I've been working with Wicket for month or two now, making simple web applications with it and getting used to models and so forth. Now I'd like to move forward and see if I can put what I've learned so far to use and create a medium/large web application. However, I haven't spent much time thinking about how to make pages stateless.

If I understand correctly, making a stateless page is achieved by making the page bookmarkable and making sure that no stateful components are added to the page.

For the website I am making I want to avoid "Page expired" messages, let users be logged in via cookies, make a whole lot of the content available without needing to login/create a session, and I want functionality such as pagination to be stateless and bookmarkable.

This is no problem with e.g. PHP, but it seems to me that a whole lot of the useful Wicket components are stateful. Am I in for a whole lot of work, such as creating my own set of components that are stateless, or is it no big deal?

I hope someone can help me out by pointing me in the right direction.

EDIT: Lets say I wanted to make a blog. Browsing posts, categories and so on should be possible without having to worry that the page will have become expired if a user decides to read an article for 2 hours and then tries to navigate further via e.g. pagination. I want to allow users to stay logged in for a month at a time, but I do not exactly want to store their session for a month either.

I'd greatly appreciate any help on how I can accomplish what I just described, with Wicket.

  • There is a whole dating site created with all the public pages stateless. It was done a few years ago so the entries are older but they might still be useful. especially the "anti-patterns". letsgetdugg.com/tag/wicket – Raystorm Apr 22 '13 at 18:49

When building stateless pages with Wicket, you do lose most 'smart' built-in components, for example paginated tables and trees.

I think this is less an issue for sites, blogs and the like, which usually have a fairly simpler navigation model and don't use this kind of 'rich' component, and use stateless-server-friendly, Javascript-based components/effects, like jQuery-UI or YUI instead.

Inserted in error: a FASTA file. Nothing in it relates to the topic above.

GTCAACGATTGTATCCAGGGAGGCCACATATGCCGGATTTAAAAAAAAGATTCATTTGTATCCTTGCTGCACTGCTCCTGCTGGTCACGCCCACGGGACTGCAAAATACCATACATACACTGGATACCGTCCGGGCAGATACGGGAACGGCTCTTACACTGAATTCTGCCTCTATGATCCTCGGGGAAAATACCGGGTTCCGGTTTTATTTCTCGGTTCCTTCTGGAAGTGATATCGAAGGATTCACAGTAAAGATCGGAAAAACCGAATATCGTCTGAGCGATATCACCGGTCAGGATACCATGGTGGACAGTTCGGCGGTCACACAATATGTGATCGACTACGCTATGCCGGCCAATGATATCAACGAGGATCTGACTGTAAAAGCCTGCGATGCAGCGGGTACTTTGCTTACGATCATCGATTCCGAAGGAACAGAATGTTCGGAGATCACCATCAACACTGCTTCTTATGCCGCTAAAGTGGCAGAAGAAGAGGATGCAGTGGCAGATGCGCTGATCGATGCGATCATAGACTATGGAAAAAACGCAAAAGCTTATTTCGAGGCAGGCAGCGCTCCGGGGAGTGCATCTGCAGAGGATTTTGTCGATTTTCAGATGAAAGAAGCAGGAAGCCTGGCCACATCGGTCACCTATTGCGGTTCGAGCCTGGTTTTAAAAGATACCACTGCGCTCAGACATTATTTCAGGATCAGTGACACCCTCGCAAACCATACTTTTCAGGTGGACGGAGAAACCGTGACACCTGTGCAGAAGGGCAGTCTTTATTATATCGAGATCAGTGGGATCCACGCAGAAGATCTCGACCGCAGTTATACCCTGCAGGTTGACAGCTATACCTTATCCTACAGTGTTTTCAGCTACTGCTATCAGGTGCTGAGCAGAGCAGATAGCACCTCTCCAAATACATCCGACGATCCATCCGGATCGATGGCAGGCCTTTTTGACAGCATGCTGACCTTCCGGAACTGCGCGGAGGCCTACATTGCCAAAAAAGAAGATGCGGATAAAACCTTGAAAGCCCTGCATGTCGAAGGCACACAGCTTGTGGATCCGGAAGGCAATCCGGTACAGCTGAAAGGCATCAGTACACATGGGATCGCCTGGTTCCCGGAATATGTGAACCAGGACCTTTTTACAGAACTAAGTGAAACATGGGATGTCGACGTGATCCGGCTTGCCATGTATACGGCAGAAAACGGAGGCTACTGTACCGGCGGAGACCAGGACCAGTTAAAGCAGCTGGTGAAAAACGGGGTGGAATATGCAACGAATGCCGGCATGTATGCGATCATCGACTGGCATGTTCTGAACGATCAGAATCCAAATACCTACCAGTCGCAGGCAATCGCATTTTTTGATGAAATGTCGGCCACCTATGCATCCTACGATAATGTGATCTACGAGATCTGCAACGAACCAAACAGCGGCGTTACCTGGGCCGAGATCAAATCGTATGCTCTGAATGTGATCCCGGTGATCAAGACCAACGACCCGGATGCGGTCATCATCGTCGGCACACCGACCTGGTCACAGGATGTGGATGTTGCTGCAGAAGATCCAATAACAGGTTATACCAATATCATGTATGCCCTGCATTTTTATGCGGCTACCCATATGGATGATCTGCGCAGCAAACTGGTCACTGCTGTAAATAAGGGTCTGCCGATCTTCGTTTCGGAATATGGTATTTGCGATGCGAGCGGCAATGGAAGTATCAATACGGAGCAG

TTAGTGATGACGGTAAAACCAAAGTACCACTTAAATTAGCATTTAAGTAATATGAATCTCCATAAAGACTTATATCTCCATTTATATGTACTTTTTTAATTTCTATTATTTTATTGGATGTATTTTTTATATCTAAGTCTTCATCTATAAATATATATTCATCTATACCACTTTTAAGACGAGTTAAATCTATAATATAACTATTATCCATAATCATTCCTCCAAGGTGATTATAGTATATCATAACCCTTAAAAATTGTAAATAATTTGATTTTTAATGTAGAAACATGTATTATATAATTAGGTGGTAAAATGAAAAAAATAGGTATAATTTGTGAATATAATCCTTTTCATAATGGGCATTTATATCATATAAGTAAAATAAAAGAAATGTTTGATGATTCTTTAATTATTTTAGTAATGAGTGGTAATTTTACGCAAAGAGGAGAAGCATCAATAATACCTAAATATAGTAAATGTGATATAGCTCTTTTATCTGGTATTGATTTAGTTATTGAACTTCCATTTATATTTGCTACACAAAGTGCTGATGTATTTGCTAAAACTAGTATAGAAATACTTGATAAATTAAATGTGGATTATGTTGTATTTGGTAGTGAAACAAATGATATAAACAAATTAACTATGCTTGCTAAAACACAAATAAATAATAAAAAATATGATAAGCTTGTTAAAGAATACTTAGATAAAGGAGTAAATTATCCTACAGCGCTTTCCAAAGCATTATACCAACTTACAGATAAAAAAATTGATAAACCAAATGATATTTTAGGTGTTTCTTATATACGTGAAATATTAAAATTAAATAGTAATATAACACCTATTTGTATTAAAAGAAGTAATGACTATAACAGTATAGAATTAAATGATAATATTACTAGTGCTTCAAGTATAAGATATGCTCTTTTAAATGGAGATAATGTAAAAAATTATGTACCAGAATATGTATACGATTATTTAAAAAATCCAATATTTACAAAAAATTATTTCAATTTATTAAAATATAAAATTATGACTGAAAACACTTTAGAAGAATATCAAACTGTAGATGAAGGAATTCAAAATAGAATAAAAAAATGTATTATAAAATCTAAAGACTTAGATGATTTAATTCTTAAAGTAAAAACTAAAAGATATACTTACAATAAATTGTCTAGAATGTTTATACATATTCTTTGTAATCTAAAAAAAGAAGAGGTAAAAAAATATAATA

Some things you'll do differently, like pagination. For example, instead of using built-in pagination components, you'll have to make your own mechanism, using page parameters and stateless links:


<html xmlns:wicket="http://wicket.apache.org">
  <meta http-equiv="Content-Type" content="text/html; charset=utf-8" />
  <div class="container">

    <div wicket:id="posts">
      <h2 wicket:id="title"></h2>
      <p wicket:id="content"></p>
      Posted on <span wicket:id="date"></span>

      <a wicket:id="recentPosts">&lt;&lt; Recent posts</a>
      <a wicket:id="previousPosts">Previous posts &gt;&gt;</a>



package wishminimal.ui.home;

import java.util.Iterator;

import org.apache.wicket.PageParameters;
import org.apache.wicket.devutils.stateless.StatelessComponent;
import org.apache.wicket.extensions.markup.html.repeater.data.table.ISortableDataProvider;
import org.apache.wicket.extensions.markup.html.repeater.util.SortableDataProvider;
import org.apache.wicket.markup.html.WebPage;
import org.apache.wicket.markup.html.basic.Label;
import org.apache.wicket.markup.html.link.BookmarkablePageLink;
import org.apache.wicket.markup.repeater.Item;
import org.apache.wicket.markup.repeater.data.DataView;
import org.apache.wicket.model.CompoundPropertyModel;
import org.apache.wicket.model.IModel;
import org.apache.wicket.spring.injection.annot.SpringBean;

import wishminimal.dao.PostDAO;
import wishminimal.entity.Post;

public class HomePage extends WebPage {

    PostDAO postDAO;

    ISortableDataProvider<Post> dataProvider = new SortableDataProvider<Post>() {
        public Iterator<? extends Post> iterator(int first, int count) {
            return postDAO.findAll(first, count).iterator();
        public int size() {
            return postDAO.countAll();
        public IModel<Post> model(Post object) {
            return new CompoundPropertyModel<Post>(object);

    public HomePage(PageParameters params) {
        final int currentPage = params.getAsInteger("p", 0);

        final DataView<Post> dataView = new DataView<Post>("posts", dataProvider, 10) {
            protected void populateItem(Item<Post> item) {
                item.add(new Label("title"));
                item.add(new Label("content"));
                item.add(new Label("date"));

        add(new BookmarkablePageLink<Void>("recentPosts", getClass(), new PageParameters("p=" + (currentPage - 1))) {
            public boolean isVisible() {
                return currentPage > 0;
        add(new BookmarkablePageLink<Void>("previousPosts", getClass(), new PageParameters("p=" + (currentPage + 1))) {
            public boolean isVisible() {
                return currentPage < dataView.getPageCount();

While this is much less convenient than stateful Wicket, I still find much better than say, stateless JSF or Struts :)

  • 2
    Thank you for taking the time to write that incredibly useful example! :-) – John Aug 9 '10 at 16:49

To make pages stateless, I do the following:

  1. Use bookmarkable pages
  2. Use stateless forms in all cases
  3. To pass data across pages, I use page parameters as the only constructor arguments in the pages
  4. Use bookmarkable links

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